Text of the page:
Content refreshing is one of the best ways to increase traffic of your existing content, and it’s also a great way to keep the information on your website fresh and up to date. However, the process isn’t always straightforward. For example, some people worry about tanking their organic traffic if they update the content (a valid concern). Other people find that it just doesn’t bring the dramatic traffic increase that some marketing experts promise. Fortunately for you, I’ve been both of those people. I’ve updated probably more than 50 blog posts in the past 12 months, and I’ve made a lot of mistakes.
However I’ve also
Seen outstanding results, such as content that drives 10 times more traffic and soars in rankings. That said, I really wanted to know why some posts perform dramatically company data better post-update than others. So I did a data study on what makes some content dramatically more successful post-update and why others continue to flounder. Using this data, I’ve come up with a content refreshing strategy that has significantly improved my success rate. Today, I want to share that strategy with you. In this article, we’ll cover the following: Contrary to popular belief, not all blog posts are worth updating. This is one of the single most impactful realizations that has improved my success rate.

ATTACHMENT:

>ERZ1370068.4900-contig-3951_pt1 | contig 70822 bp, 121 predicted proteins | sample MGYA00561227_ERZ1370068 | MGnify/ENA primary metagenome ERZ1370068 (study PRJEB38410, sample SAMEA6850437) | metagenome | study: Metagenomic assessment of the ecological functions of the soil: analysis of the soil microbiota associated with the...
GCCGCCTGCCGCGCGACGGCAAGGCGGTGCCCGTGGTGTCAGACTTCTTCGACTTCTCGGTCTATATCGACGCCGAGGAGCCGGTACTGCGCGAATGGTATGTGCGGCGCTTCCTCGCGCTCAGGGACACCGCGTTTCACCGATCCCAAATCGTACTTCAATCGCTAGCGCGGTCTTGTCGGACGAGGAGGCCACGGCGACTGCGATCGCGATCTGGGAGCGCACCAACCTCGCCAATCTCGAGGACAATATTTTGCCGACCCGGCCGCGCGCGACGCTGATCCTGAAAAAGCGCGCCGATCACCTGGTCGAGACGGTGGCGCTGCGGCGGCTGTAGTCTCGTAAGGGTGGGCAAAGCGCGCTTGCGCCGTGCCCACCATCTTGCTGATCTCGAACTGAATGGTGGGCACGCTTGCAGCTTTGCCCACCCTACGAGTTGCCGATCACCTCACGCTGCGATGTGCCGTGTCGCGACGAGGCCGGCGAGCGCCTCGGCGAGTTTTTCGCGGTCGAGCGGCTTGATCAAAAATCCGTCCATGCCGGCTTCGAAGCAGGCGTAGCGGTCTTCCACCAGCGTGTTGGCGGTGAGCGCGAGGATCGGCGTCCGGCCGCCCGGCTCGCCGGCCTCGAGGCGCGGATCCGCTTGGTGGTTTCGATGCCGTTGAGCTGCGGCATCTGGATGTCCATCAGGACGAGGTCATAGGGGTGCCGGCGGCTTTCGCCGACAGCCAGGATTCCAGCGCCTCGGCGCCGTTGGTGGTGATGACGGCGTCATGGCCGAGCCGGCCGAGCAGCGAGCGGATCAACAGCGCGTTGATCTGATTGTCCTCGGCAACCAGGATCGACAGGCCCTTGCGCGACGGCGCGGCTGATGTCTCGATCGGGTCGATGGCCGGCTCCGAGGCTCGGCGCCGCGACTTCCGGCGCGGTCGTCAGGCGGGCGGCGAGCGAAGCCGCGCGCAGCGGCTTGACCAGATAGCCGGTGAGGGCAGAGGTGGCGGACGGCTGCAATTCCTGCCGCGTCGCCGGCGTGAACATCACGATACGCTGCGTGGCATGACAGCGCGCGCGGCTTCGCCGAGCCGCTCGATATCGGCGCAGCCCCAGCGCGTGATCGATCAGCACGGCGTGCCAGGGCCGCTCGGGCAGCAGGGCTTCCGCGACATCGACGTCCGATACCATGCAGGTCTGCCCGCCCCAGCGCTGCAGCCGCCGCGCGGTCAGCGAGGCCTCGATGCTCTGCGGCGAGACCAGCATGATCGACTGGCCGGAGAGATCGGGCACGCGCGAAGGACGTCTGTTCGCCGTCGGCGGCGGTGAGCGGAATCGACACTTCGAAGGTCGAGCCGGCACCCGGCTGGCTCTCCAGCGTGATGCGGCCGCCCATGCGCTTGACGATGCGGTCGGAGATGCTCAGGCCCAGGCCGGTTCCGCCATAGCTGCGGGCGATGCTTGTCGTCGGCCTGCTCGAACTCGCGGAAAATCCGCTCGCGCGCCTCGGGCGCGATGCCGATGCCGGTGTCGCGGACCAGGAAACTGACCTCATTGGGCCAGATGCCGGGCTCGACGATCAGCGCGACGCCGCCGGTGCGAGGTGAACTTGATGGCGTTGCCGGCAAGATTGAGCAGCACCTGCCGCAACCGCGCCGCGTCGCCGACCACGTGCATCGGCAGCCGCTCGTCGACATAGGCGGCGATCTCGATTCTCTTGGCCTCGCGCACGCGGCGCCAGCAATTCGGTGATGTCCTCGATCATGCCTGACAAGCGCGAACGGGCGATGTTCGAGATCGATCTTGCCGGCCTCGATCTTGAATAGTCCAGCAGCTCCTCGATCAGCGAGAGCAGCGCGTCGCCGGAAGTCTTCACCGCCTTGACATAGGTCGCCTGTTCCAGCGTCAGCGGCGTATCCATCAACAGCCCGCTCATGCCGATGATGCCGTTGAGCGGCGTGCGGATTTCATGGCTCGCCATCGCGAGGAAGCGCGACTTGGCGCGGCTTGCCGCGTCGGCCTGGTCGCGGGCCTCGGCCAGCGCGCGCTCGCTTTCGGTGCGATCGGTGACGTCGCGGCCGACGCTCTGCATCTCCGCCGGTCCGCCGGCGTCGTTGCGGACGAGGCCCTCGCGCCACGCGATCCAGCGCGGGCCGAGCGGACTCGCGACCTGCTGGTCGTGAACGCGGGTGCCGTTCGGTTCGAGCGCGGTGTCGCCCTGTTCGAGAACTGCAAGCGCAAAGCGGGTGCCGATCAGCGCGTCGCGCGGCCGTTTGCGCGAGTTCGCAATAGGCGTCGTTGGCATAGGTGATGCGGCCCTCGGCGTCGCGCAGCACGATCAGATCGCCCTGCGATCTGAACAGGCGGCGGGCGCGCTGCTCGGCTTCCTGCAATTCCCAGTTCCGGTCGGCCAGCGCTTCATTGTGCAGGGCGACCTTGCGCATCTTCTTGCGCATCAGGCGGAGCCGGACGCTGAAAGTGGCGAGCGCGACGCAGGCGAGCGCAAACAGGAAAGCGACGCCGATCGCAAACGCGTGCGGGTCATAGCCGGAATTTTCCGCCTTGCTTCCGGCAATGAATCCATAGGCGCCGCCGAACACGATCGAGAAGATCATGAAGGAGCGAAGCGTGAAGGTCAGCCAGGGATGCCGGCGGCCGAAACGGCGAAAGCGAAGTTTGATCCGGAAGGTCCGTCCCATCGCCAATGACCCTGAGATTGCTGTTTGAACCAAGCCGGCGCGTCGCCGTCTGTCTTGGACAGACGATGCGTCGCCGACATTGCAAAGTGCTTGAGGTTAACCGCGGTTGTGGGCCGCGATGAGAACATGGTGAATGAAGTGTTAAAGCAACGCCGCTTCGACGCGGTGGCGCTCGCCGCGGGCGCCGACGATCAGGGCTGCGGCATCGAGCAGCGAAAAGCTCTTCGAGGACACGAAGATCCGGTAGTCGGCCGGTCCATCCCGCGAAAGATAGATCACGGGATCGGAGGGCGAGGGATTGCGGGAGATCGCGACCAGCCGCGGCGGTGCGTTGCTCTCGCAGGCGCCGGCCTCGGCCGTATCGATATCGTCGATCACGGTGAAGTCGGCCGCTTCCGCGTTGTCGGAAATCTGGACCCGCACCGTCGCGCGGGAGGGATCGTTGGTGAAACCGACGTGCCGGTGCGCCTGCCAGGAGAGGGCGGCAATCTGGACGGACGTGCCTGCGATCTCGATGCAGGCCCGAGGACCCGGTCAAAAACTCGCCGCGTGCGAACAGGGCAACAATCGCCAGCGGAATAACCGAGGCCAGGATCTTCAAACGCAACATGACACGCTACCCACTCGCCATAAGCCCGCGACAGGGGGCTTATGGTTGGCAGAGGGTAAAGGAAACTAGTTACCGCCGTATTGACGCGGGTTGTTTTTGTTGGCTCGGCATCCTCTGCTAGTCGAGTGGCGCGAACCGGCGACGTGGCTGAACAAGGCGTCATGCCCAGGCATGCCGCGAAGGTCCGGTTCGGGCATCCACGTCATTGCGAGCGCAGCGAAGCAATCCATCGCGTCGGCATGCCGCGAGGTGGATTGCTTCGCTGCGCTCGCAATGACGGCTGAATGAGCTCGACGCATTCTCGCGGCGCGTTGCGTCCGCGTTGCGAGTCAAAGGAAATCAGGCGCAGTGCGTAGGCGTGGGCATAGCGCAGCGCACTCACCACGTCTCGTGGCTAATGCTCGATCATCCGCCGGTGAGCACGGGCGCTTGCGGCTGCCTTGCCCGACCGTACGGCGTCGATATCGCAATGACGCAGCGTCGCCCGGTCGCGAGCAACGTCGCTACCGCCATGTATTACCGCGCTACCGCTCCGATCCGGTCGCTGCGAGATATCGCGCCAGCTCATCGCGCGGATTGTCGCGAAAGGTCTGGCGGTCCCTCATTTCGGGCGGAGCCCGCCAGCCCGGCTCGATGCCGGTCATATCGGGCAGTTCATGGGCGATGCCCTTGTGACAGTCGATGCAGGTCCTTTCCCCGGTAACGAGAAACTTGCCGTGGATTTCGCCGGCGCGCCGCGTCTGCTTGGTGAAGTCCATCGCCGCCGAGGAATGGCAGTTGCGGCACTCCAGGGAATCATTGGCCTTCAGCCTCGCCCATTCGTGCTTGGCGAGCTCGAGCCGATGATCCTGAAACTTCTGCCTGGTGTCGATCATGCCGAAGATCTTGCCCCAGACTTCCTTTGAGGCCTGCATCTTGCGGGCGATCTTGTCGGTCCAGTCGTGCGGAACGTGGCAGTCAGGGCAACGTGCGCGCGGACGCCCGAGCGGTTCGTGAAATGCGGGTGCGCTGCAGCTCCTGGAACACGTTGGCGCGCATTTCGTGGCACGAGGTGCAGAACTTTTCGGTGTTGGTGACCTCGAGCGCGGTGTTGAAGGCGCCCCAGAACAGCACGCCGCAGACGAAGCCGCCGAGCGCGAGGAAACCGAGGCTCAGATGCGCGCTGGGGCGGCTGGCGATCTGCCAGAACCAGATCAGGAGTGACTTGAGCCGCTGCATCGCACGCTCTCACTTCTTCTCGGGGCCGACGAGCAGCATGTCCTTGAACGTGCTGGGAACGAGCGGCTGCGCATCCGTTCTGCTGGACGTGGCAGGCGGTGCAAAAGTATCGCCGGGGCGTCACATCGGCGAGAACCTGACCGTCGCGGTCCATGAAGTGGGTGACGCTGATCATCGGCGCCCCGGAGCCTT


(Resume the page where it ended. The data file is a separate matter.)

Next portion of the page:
I only recommend
Prioritizing updates for old content that earned 20+ monthly visitors at peak performance. Why? In the data study mentioned above, 45% of the updated posts had Text Services fewer than 20 visitors per month pre-update. Unfortunately, this 45% of updated posts only contributed 15% of the total traffic increase (of a 96% total organic traffic increase). That means blog posts that already had 20+ monthly visitors before the update contributed the majority of the total organic traffic increase.
So what should you do with blog posts that have fewer than 20 monthly visitors? Assuming these posts are targeting keywords that are valuable to your business or contain important thought leadership ideas, it’s definitely worth updating them. In addition, a smaller blog will generally have a lot more blog posts with fewer than 20 monthly visitors simply because it needs time to gain traction. Therefore, it’s still worthwhile to update them, but prioritize posts with the most potential first.